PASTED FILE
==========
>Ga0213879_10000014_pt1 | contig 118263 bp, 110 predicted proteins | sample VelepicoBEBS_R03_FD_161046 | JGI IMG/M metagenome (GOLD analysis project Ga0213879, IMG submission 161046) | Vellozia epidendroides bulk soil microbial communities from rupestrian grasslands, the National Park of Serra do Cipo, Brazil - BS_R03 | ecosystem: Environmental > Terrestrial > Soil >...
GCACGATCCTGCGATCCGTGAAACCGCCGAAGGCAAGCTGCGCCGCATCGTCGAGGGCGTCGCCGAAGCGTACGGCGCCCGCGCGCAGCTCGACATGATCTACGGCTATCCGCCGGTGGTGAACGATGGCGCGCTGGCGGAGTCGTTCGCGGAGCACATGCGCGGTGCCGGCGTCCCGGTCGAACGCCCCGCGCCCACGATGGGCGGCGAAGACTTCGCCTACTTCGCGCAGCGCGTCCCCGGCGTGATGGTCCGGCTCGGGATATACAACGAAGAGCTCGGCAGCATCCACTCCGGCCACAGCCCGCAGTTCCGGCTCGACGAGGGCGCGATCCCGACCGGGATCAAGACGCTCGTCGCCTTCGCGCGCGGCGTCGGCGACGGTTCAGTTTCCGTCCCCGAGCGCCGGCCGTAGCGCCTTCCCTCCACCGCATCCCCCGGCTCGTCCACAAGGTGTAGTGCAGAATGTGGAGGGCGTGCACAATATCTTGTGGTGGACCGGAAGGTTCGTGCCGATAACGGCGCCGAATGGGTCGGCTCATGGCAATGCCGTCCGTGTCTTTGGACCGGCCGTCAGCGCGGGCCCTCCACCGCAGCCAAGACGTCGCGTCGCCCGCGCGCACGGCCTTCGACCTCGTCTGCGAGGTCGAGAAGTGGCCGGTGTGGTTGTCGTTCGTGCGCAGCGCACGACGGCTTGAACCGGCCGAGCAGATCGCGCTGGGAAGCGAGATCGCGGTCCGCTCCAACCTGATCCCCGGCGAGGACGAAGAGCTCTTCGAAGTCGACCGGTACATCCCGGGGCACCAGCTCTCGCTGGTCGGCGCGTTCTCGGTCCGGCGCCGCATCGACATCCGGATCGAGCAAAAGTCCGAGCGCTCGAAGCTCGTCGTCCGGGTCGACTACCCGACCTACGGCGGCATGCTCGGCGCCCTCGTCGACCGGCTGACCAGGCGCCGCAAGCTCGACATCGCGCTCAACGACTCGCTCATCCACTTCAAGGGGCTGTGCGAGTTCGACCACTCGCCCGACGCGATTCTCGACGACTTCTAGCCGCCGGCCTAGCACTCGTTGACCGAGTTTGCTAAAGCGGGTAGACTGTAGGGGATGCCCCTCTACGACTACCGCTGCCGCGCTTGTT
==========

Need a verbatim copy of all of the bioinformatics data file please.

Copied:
>Ga0213879_10000014_pt1 | contig 118263 bp, 110 predicted proteins | sample VelepicoBEBS_R03_FD_161046 | JGI IMG/M metagenome (GOLD analysis project Ga0213879, IMG submission 161046) | Vellozia epidendroides bulk soil microbial communities from rupestrian grasslands, the National Park of Serra do Cipo, Brazil - BS_R03 | ecosystem: Environmental > Terrestrial > Soil >...
GCACGATCCTGCGATCCGTGAAACCGCCGAAGGCAAGCTGCGCCGCATCGTCGAGGGCGTCGCCGAAGCGTACGGCGCCCGCGCGCAGCTCGACATGATCTACGGCTATCCGCCGGTGGTGAACGATGGCGCGCTGGCGGAGTCGTTCGCGGAGCACATGCGCGGTGCCGGCGTCCCGGTCGAACGCCCCGCGCCCACGATGGGCGGCGAAGACTTCGCCTACTTCGCGCAGCGCGTCCCCGGCGTGATGGTCCGGCTCGGGATATACAACGAAGAGCTCGGCAGCATCCACTCCGGCCACAGCCCGCAGTTCCGGCTCGACGAGGGCGCGATCCCGACCGGGATCAAGACGCTCGTCGCCTTCGCGCGCGGCGTCGGCGACGGTTCAGTTTCCGTCCCCGAGCGCCGGCCGTAGCGCCTTCCCTCCACCGCATCCCCCGGCTCGTCCACAAGGTGTAGTGCAGAATGTGGAGGGCGTGCACAATATCTTGTGGTGGACCGGAAGGTTCGTGCCGATAACGGCGCCGAATGGGTCGGCTCATGGCAATGCCGTCCGTGTCTTTGGACCGGCCGTCAGCGCGGGCCCTCCACCGCAGCCAAGACGTCGCGTCGCCCGCGCGCACGGCCTTCGACCTCGTCTGCGAGGTCGAGAAGTGGCCGGTGTGGTTGTCGTTCGTGCGCAGCGCACGACGGCTTGAACCGGCCGAGCAGATCGCGCTGGGAAGCGAGATCGCGGTCCGCTCCAACCTGATCCCCGGCGAGGACGAAGAGCTCTTCGAAGTCGACCGGTACATCCCGGGGCACCAGCTCTCGCTGGTCGGCGCGTTCTCGGTCCGGCGCCGCATCGACATCCGGATCGAGCAAAAGTCCGAGCGCTCGAAGCTCGTCGTCCGGGTCGACTACCCGACCTACGGCGGCATGCTCGGCGCCCTCGTCGACCGGCTGACCAGGCGCCGCAAGCTCGACATCGCGCTCAACGACTCGCTCATCCACTTCAAGGGGCTGTGCGAGTTCGACCACTCGCCCGACGCGATTCTCGACGACTTCTAGCCGCCGGCCTAGCACTCGTTGACCGAGTTTGCTAAAGCGGGTAGACTGTAGGGGATGCCCCTCTACGACTACCGCTGCCGCGCTTGTT